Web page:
Collection of Historical Instruments of Chemistry

The rooms of this Museum have been furnished with three chemical counters and numerous showcases containing the equipment and instruments of the collection, evidence of the different research themes carried out in Palermo and their diversifications, especially after the foundation of the Institutes of Organic Chemistry (1951) and then that one of Physical Chemistry (1961). Stanislao Cannizzaro, since his appointment as full professor of Organic and Inorganic Chemistry in 1861, was the first to ensure that the University of Palermo had a modern and functioning chemistry laboratory, intended not only for the research of the professor and assistants, but also for the practical exercises of the students.

The oldest pieces in the collection date back to the years of Cannizzaro and show how still, in the second half of the nineteenth century, the instrumentation used by chemists was rather simple not to say rudimentary, despite achieving remarkable results. It consisted essentially of glass or porcelain containers, used to prepare, collect and store solid, liquid or gaseous substances, to measure their volume, to heat them and to make them react.

Among the instruments on display are numerous two-arm scales, equipped with boxes having weights in brass or rock crystal, or semi-automatic devices for carrying weights.

The evolution of analytical instrumentation in the nineteenth century is evidenced by the presence of two models of spectroscope, one purchased from Cannizzaro, the other one more recent and double prism, both used to perform accurate elementary analysis. Two models of Beckmann spectrophotometers for visible UV analysis and one for infrared analysis are also preserved. Optical instrumentation is completed by microscopes, polarimeters, refractometers, Duboscq apparatus and a Hellige comparator, for in-field analysis.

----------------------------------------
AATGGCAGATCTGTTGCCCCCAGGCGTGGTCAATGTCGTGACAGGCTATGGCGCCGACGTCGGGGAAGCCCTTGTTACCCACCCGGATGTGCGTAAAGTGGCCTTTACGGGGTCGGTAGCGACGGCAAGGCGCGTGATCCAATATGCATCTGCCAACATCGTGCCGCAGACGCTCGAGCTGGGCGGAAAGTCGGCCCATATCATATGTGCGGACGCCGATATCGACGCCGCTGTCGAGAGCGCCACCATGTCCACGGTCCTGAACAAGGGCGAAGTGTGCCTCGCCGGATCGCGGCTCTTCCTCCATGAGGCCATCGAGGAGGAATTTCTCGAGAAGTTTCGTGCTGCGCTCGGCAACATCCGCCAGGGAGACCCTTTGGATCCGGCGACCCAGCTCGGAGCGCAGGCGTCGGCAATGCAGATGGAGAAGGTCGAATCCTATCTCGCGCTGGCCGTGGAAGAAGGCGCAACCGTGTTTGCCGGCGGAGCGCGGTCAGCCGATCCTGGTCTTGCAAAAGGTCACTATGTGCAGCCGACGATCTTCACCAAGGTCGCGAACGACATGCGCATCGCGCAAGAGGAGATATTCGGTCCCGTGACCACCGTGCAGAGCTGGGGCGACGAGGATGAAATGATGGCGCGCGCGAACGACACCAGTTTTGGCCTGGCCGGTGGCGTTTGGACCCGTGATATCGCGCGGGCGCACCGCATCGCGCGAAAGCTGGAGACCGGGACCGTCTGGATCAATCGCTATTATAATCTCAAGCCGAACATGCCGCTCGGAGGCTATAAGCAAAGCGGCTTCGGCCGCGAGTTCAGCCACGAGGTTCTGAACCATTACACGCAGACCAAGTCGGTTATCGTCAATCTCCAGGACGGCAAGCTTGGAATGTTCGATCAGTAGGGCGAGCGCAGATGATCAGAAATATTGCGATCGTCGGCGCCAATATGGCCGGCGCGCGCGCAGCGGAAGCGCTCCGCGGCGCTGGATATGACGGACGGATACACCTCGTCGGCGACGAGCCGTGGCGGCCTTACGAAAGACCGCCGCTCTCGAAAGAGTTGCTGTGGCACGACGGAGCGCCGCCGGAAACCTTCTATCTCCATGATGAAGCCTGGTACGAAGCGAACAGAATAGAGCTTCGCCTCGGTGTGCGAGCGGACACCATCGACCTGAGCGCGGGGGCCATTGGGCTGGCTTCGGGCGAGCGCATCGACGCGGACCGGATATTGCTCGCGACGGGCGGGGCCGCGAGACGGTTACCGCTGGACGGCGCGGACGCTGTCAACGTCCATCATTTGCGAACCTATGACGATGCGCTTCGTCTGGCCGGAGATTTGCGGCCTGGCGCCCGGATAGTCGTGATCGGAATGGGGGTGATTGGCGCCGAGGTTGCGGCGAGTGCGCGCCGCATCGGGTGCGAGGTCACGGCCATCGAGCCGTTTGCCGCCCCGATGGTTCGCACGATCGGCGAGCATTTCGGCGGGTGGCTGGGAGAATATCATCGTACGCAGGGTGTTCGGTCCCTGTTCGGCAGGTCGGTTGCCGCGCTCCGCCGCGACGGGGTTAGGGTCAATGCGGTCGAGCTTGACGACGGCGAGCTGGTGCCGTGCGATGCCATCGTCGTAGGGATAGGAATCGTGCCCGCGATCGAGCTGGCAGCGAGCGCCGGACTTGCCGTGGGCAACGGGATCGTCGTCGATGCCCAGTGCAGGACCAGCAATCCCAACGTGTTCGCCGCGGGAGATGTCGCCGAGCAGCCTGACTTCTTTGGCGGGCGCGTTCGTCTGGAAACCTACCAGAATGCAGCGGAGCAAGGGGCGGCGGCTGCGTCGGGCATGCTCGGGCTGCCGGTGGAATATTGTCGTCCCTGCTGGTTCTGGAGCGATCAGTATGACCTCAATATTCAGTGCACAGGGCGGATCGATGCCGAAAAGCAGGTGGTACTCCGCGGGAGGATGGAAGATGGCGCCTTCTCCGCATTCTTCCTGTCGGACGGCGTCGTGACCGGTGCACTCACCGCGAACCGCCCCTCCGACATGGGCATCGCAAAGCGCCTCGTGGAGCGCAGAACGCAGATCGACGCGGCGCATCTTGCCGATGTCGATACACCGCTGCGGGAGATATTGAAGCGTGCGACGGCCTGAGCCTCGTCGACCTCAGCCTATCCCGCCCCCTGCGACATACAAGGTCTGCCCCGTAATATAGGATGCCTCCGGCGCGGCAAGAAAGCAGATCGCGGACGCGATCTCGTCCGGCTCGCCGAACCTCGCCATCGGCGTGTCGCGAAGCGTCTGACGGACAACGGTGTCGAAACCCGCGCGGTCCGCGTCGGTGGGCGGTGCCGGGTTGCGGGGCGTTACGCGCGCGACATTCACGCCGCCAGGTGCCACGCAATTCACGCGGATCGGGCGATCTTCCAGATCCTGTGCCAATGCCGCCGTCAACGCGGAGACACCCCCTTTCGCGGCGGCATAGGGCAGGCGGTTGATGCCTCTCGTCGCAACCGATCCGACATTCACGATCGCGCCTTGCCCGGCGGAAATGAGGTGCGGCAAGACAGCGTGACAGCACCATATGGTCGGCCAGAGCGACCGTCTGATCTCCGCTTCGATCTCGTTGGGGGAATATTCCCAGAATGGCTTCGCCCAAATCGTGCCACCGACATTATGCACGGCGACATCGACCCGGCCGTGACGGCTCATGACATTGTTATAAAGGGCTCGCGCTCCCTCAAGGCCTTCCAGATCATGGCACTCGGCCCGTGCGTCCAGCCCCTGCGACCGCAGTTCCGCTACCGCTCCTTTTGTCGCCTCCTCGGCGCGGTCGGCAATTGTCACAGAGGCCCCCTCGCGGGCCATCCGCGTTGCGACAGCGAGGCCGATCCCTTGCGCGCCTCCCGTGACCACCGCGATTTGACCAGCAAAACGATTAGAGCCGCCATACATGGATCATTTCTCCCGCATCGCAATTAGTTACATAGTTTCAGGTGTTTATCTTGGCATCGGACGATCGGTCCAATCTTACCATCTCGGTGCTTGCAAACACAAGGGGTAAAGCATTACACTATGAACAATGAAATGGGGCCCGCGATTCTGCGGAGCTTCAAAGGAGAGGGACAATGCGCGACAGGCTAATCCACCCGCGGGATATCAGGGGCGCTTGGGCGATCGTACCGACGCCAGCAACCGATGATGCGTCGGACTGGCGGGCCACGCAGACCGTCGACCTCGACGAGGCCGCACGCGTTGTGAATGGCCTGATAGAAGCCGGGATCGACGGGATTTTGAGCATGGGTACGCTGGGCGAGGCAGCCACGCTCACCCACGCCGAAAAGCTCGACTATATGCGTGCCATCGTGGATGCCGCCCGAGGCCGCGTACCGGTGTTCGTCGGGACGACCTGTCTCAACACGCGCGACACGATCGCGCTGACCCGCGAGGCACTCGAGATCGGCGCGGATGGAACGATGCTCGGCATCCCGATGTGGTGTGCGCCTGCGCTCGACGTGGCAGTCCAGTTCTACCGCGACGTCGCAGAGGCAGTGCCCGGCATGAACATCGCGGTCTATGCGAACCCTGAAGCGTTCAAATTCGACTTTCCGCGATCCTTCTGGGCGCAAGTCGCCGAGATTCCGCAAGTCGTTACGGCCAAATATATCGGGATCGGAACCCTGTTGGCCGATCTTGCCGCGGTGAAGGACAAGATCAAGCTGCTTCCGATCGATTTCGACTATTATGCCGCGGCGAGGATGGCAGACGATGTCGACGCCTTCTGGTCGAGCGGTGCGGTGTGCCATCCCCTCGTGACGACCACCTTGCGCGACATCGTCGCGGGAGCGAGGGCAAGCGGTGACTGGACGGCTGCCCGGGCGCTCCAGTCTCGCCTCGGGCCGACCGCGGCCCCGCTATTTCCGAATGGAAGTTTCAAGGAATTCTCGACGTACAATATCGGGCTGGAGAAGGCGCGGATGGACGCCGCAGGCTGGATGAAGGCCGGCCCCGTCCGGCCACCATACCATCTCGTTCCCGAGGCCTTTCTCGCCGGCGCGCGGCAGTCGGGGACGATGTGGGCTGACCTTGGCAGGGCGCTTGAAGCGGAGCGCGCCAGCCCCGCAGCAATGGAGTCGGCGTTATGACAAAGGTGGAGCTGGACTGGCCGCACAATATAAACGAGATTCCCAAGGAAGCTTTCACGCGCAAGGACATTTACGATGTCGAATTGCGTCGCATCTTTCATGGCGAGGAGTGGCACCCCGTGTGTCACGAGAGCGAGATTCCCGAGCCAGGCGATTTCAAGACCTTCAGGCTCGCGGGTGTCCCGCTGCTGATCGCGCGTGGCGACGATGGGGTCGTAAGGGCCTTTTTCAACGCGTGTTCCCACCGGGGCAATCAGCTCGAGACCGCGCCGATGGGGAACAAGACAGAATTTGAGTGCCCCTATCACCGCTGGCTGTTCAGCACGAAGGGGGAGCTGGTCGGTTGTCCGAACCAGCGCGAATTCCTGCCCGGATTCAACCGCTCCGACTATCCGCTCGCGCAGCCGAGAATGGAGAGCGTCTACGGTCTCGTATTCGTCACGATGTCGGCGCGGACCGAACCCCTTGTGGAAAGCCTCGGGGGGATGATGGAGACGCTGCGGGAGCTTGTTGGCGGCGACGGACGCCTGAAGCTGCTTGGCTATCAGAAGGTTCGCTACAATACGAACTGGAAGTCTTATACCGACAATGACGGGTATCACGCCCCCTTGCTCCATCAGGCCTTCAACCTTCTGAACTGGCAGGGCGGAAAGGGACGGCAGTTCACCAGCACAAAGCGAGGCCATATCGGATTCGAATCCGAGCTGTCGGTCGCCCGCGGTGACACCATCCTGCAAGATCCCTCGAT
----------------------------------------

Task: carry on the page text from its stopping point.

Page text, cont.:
The Museum also preserves the traces of the prestigious international school of chemistry, commissioned by Cannizzaro during his stay in Palermo, between 1862 and 1872, which included a number of young foreign chemists such as the French Alfred Naquet, the Austrian Adolf Lieben, the German Wilhelm Körner and Emanuele Paternò from Palermo. The research that Cannizzaro conducted in Palermo was avant-garde in the international field and the teaching of chemistry, based on the most complete and accurate version of atomic-molecular theory, which these researchers carried out, had no equal in Italy, and perhaps not even in Europe.

In a showcase of the Museum are kept some chemical products, synthesized by Körner, which are a key evidence in favor of the equivalence of the six positions of substituents in the molecule of benzene. They still bear witness to how, at that time, Palermo was the centre of the international chemical scene.

In the Department of Inorganic and Analytical Chemistry, a historical library is annexed to the museum, which contains almost 1200 books, including monographs and collections, published since the early nineteenth century, and about 2400 volumes between magazines and periodicals. Among these, the Gazzetta Chimica Italiana, founded by Cannizzaro, Paternò and other illustrious chemists, is of considerable importance as it was the first newspaper to publish mainly Italian and foreign works on chemistry, and printed in Palermo from 1871 to 1904.

Collection of Historical Instruments of Chemistry

Responsible Dr. Giuseppe Cavallaro

Viale delle Scienze - Building 17 - ground floor - Palermo

For reservations: sistemamuseale@unipa.it

Accessible to visitors with reduced mobility

Free entry

Centro Servizi Sistema Museale di Ateneo

Università degli Studi di Palermo

Via Lincoln, 2 (Orto Botanico)

90133 PALERMO, Italia

Codice Fiscale 80023730825, Partita IVA 00605880822


091 238 96775 - 091 238 93781